Now you can load the correspondent project into the IDE and press the Shift+F2 hot key (or execute the IDE menu command Go to | Go to Position on Clipboard). Then the IDE opens the file that name was stored in the clipboard and places the cursor onto the error position stored in the clipboard.
Go to Error (Warning)
Go to Selected Error (Warning)
- When errors and/or warnings are generated while compiling project files, then their short descriptions, filenames, and positions are displayed in the Errors (Warnings) window.
- In the Errors (Warnings) window you can double-click some error, then the IDE opens the correspondent file and places the cursor onto the position of this error/warning message. The same action is accepted if you first select some error and then press Enter (or execute the Go to Code pop-up menu command).
Go to Next Error (Warning)
- In the Errors (Warnings) window you can select one of this error/warning messages. (If you do not make such selection, then the first error/warning message is accepted as the selected.) Then you can go into any other IDE window, make some actions, and then press the F8 hot key (or execute the IDE menu command Go to | Go to Next Error (Warning)). The IDE opens the correspondent file and places the cursor onto the position of the error/warning message next to the current.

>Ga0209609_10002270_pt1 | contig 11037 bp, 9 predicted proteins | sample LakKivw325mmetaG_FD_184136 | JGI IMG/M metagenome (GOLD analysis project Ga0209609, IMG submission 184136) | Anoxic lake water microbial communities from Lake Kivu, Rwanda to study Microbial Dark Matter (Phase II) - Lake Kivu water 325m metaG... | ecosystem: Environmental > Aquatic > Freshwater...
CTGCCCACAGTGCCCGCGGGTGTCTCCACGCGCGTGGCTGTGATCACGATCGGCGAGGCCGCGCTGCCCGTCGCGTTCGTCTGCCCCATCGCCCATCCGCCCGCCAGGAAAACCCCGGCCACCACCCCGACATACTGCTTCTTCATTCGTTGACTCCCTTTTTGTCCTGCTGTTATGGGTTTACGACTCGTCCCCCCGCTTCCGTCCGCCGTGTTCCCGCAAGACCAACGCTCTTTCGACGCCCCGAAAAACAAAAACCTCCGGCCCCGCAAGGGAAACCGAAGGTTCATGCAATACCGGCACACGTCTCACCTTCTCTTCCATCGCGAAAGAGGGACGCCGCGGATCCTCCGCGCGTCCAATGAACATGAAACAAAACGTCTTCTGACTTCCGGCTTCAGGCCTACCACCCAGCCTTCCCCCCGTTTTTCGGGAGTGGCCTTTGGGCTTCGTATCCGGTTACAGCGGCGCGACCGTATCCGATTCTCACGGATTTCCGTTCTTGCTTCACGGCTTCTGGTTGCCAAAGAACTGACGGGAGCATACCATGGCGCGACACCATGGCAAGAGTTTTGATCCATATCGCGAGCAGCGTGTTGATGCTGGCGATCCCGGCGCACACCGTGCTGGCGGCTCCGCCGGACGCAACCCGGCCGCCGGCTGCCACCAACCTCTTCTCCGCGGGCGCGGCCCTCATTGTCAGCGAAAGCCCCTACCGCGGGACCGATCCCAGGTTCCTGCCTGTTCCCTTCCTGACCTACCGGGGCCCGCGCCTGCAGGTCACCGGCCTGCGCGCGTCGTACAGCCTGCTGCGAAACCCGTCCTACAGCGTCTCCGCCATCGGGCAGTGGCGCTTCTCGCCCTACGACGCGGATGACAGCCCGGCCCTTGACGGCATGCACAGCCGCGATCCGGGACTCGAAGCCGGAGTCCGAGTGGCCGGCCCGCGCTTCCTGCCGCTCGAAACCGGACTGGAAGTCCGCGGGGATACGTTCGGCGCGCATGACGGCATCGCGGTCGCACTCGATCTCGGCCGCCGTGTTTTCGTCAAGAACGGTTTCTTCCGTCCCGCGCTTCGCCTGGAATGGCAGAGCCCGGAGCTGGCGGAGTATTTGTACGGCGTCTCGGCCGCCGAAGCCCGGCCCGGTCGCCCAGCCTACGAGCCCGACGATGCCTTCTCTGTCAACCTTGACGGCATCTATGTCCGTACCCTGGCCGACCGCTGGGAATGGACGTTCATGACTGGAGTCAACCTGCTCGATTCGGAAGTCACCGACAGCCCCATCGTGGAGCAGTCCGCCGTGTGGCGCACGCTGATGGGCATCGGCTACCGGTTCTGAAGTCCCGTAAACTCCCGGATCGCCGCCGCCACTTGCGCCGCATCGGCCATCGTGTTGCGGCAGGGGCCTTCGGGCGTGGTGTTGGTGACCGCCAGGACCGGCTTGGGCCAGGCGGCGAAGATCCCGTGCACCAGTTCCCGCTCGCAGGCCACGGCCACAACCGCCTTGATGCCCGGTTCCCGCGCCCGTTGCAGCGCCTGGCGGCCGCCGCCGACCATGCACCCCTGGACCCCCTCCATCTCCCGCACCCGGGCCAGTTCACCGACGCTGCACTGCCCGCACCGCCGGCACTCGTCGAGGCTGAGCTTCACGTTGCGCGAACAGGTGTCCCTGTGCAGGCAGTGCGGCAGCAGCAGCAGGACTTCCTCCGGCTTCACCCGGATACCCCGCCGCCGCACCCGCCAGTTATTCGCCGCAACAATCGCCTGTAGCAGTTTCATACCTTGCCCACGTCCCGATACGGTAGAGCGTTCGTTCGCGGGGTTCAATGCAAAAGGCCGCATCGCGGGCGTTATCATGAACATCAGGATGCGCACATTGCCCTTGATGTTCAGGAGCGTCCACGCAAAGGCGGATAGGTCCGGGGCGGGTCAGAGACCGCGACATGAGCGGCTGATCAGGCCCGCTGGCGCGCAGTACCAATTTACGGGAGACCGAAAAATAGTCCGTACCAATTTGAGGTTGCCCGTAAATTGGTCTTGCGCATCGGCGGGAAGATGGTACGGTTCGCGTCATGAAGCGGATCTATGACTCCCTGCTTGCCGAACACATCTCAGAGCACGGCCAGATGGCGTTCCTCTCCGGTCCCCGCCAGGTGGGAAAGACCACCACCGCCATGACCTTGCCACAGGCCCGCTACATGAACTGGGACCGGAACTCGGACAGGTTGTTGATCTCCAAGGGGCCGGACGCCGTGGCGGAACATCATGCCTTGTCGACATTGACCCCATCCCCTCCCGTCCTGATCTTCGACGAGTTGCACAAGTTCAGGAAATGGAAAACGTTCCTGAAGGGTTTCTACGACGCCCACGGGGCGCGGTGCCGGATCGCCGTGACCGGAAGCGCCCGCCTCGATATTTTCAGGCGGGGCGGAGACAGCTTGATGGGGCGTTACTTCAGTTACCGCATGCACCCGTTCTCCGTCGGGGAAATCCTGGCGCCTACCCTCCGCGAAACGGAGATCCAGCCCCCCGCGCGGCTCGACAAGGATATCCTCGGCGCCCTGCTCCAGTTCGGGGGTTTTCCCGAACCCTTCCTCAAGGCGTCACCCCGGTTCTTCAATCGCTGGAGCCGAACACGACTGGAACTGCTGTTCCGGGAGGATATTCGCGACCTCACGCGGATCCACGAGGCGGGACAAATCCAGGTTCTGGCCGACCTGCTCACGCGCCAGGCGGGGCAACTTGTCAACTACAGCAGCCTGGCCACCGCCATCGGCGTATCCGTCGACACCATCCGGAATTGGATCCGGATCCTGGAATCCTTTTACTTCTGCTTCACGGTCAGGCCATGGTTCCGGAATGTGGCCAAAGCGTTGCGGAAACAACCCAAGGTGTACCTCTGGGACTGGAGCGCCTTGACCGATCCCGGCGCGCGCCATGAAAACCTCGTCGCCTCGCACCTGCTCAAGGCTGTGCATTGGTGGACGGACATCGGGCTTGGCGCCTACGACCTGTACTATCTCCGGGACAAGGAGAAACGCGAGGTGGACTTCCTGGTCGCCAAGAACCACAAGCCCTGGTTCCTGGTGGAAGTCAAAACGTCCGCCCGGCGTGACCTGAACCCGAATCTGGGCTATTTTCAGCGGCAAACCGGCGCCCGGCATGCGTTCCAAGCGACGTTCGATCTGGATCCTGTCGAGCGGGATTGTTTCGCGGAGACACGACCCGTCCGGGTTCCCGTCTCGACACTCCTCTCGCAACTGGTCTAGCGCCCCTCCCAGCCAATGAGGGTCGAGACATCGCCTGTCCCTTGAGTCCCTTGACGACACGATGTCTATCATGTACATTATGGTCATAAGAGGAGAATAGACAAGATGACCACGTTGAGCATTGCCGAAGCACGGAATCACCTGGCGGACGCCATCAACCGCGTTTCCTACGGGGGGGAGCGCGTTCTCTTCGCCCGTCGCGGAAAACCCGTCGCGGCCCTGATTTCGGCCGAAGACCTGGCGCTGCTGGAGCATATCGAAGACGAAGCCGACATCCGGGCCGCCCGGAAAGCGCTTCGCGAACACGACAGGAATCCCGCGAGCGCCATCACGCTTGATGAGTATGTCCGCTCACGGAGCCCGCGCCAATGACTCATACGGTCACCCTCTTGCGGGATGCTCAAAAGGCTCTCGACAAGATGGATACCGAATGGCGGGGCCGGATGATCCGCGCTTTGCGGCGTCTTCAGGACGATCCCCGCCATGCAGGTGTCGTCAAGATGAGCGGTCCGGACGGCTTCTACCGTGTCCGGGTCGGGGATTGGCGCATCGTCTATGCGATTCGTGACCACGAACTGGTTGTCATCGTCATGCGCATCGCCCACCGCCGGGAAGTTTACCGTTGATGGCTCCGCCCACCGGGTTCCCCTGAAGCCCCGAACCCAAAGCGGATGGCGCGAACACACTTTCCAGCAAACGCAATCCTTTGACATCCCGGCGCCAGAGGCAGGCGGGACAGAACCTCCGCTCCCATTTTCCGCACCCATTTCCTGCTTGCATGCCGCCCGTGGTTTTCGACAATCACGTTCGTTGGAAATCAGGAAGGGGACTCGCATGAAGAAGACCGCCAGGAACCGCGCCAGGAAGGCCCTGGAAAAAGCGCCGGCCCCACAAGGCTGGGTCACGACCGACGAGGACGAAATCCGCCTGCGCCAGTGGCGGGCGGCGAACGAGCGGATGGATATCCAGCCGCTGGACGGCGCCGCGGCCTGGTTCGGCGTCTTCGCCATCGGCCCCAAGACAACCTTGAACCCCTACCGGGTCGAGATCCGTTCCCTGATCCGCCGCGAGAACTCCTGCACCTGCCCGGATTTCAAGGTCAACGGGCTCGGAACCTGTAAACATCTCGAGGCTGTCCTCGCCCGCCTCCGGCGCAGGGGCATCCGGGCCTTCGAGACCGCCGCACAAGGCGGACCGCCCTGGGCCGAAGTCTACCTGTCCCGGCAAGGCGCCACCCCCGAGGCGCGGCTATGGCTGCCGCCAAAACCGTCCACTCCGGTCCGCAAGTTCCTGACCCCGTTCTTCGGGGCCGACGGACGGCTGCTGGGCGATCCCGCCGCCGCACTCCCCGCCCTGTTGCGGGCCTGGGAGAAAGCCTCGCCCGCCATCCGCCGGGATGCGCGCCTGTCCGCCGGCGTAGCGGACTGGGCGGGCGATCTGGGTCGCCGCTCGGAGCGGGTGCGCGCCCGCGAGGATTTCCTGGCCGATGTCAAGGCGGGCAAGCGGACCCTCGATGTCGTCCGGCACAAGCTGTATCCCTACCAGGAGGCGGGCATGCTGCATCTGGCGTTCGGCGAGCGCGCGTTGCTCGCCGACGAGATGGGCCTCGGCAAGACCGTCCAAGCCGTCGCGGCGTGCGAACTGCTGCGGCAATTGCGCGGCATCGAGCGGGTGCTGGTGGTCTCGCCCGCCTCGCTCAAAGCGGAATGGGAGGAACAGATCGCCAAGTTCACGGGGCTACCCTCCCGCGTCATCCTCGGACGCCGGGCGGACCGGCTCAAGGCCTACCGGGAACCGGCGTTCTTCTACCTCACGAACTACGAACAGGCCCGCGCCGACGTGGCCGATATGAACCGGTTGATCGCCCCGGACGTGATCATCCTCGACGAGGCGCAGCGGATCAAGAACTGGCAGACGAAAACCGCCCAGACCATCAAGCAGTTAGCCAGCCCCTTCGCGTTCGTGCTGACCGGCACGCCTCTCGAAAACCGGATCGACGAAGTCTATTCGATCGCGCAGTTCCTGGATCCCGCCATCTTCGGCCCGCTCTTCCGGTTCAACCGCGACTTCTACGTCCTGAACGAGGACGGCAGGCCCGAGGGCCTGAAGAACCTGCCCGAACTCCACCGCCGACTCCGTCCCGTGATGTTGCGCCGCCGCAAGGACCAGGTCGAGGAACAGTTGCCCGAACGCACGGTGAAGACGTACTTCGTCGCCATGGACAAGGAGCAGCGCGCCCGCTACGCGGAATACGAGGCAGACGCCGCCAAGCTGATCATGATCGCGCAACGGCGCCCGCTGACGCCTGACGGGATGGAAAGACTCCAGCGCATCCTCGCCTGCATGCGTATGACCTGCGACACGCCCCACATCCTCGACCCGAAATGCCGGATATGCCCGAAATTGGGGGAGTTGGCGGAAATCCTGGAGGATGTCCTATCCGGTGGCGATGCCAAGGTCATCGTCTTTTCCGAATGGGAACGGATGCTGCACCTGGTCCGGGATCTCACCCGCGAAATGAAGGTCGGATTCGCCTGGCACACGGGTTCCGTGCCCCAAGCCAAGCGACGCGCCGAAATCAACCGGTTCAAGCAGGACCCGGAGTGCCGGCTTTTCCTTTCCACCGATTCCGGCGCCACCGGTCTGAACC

Go to Previous Error (Warning)
- Similarly, when you press the Shift+F8 hot key (or execute the IDE menu command Go to | Go to Previous Error (Warning)). The IDE opens the correspondent file and place the cursor onto the position of the error/warning message previous to the current.
Text is always selected as a stream of consecutive characters.
- You can select any text with the mouse:
- Press and hold the left mouse button at the start of the text you want to select. Then drag the cursor to the end of the selection, and release the button.
- Click the left mouse button at the start of the selection. Hold the Shift key down and click the left button at the end of the selection.
- You can select any text using the keyboard:
- Use any of the cursor motion keys (see the table Cursor Moving Operations above) to move the cursor to the start of the text you want to select. Then press and hold the Shift key down while using the motion keys to move the cursor to the end of the selection.
- You can select the whole edited text:
- Choose the Edit | Select All menu command or press Ctrl+A.
- You can cancel a selection pressing Esc.